Lawmaker Proposes Tougher Laws To Stop Ohio Street Racing
Ohio lawmakers did not pass a street racing bill last legislative session, but backers hope results will change this time around.
Changes were made to last year’s effort in an attempt to get it passed.
Monica Durban said that her life changed forever when she was struck by alleged street racers along Interstate70 near Hilliard Rome Road.
Police said a speeding car equipped with nitrous oxide slid across the median and struck Durban.
“My life before this happened. I was about to get promoted at work, six months away from graduating college, nine months from getting married, and in one second goodbye life,” said Durban.
The crash occurred on Jan. 28, 2008, and Durban was in a coma for six weeks.
“I had to learn how to walk again, talk again, eat again, being human again and that took years,” she said.
In an attempt to send a strong message to street racers, Democratic state Rep. Ted Celeste is calling for stiffer penalties to those who race on public roadways.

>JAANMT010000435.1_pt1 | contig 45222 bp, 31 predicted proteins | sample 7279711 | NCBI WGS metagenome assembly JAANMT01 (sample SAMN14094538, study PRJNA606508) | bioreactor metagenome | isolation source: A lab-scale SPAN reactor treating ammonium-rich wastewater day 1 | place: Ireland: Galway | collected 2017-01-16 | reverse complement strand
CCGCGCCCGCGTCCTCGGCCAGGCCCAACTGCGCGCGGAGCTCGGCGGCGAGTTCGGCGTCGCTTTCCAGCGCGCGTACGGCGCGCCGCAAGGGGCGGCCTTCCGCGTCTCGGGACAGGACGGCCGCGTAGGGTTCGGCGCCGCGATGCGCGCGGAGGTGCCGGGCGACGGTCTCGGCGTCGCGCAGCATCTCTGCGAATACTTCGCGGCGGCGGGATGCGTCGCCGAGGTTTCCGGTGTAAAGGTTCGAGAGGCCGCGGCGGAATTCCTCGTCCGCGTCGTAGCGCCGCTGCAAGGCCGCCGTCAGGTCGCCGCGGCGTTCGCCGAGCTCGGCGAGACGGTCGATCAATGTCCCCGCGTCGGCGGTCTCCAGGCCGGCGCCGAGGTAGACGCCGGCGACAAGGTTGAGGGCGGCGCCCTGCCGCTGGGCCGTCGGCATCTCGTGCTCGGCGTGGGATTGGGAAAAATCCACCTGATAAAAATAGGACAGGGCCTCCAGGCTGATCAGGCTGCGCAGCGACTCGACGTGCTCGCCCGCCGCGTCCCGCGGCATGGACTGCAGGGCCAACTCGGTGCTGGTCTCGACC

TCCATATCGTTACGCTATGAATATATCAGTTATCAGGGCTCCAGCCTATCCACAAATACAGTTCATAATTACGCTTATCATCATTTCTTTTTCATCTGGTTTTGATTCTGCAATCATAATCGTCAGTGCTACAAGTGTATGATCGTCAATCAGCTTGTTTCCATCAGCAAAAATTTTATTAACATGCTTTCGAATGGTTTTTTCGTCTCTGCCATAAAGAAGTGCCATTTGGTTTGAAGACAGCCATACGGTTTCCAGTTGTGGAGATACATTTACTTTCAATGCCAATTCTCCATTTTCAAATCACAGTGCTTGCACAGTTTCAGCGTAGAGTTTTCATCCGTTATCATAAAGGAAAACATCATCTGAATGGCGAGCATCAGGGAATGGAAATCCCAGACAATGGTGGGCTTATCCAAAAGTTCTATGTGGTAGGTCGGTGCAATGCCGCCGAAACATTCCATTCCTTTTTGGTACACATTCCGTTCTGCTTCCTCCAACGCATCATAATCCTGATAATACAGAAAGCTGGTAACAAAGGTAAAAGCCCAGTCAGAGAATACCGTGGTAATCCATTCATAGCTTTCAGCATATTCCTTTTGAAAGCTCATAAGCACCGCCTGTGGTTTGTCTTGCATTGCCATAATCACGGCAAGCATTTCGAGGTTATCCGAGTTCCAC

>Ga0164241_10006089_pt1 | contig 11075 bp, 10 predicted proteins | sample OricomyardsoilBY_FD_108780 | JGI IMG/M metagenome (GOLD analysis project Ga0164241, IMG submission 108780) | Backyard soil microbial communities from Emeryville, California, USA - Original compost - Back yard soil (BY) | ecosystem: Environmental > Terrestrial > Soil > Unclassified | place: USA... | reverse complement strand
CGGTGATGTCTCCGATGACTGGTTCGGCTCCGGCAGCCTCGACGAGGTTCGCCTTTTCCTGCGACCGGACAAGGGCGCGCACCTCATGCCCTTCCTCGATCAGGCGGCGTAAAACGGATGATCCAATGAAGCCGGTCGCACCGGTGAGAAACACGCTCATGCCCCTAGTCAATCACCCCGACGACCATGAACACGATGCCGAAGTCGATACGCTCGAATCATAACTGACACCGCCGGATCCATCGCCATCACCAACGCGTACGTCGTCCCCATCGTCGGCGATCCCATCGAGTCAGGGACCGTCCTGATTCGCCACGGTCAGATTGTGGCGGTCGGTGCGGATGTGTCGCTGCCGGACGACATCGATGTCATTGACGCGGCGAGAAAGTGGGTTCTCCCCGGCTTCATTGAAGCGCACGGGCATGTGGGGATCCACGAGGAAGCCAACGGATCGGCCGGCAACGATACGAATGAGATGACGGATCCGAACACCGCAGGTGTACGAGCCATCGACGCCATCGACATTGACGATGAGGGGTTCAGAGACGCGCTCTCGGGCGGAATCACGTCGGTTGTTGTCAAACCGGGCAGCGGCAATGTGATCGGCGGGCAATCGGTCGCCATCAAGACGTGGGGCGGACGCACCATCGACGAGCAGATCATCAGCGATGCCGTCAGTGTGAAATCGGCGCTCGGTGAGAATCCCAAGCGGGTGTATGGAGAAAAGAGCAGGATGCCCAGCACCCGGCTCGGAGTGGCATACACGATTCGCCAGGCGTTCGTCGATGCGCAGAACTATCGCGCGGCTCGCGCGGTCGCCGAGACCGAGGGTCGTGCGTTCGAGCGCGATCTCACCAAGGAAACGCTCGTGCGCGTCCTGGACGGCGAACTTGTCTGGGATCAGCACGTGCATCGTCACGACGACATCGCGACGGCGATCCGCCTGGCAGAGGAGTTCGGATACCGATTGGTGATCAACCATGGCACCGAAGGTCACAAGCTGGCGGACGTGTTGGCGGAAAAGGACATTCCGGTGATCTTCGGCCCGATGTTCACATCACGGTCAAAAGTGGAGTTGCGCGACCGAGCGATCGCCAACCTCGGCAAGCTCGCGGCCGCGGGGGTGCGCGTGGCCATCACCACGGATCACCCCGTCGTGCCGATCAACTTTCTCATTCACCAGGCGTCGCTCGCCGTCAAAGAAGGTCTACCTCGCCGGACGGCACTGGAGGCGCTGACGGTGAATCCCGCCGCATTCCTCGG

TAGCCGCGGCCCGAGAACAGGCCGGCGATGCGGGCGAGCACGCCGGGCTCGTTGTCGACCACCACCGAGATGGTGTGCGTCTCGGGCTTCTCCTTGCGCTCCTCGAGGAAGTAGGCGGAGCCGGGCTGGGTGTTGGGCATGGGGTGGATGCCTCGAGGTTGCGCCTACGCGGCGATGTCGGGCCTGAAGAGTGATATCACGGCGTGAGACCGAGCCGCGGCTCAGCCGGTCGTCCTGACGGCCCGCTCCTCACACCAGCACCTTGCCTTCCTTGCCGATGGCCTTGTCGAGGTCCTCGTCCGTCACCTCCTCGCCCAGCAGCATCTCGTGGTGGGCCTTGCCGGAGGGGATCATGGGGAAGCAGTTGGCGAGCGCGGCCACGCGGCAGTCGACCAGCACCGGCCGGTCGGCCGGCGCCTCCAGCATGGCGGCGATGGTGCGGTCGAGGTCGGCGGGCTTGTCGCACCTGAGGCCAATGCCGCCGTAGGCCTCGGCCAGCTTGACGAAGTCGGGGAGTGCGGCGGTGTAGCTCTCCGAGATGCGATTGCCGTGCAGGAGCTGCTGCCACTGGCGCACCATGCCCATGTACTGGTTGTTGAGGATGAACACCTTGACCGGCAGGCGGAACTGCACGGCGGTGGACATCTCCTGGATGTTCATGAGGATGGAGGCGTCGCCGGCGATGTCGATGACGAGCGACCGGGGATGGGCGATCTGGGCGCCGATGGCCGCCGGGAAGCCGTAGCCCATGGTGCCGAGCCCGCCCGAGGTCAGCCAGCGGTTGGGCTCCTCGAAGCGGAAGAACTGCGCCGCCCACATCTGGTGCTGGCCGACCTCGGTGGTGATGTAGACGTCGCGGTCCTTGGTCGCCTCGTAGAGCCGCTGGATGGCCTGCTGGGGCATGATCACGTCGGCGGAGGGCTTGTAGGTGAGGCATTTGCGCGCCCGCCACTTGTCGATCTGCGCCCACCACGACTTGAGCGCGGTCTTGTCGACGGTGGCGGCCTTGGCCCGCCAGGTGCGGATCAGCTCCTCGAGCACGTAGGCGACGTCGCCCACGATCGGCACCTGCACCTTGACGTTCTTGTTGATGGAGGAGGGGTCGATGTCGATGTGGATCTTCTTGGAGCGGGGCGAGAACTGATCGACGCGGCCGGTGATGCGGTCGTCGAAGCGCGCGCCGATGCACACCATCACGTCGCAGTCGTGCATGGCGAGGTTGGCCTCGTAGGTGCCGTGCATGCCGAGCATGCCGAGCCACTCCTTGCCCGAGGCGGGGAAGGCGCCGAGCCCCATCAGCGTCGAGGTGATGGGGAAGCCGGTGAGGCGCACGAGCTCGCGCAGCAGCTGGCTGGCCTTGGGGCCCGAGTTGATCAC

“Street racing is not safe and innocent people get hurt,” said Celeste.
Under House Bill 272, convicted street racers would lose their license for a year and have their cars taken away.
The bill would create the offense of street racing manslaughter, a felony if drugs or alcohol are found.
But Durban’s father said what he's most excited about is that the bill would punish anyone involved in street racing, not just the drivers.
“It's not my goal that people that people be punished, it's my goal that street racing be discouraged,” said Lee Durban.
That includes discouraging the sale of nitrous oxide to street racers.
Under the bill, it would be a fifth-degree felony if the engine boosting chemical is hooked up to a car.
“It would mean the world to me if this would become law,” said Monica Durban.
She hopes the law may prevent another person from suffering as she has just because someone felt the need to speed.
In Durban's case, the driver who hit her died, and the other driver was acquitted of the charges because prosecutors failed to prove that the other driver caused the crash. Police said they couldn't prove the two were racing at the time of the crash.
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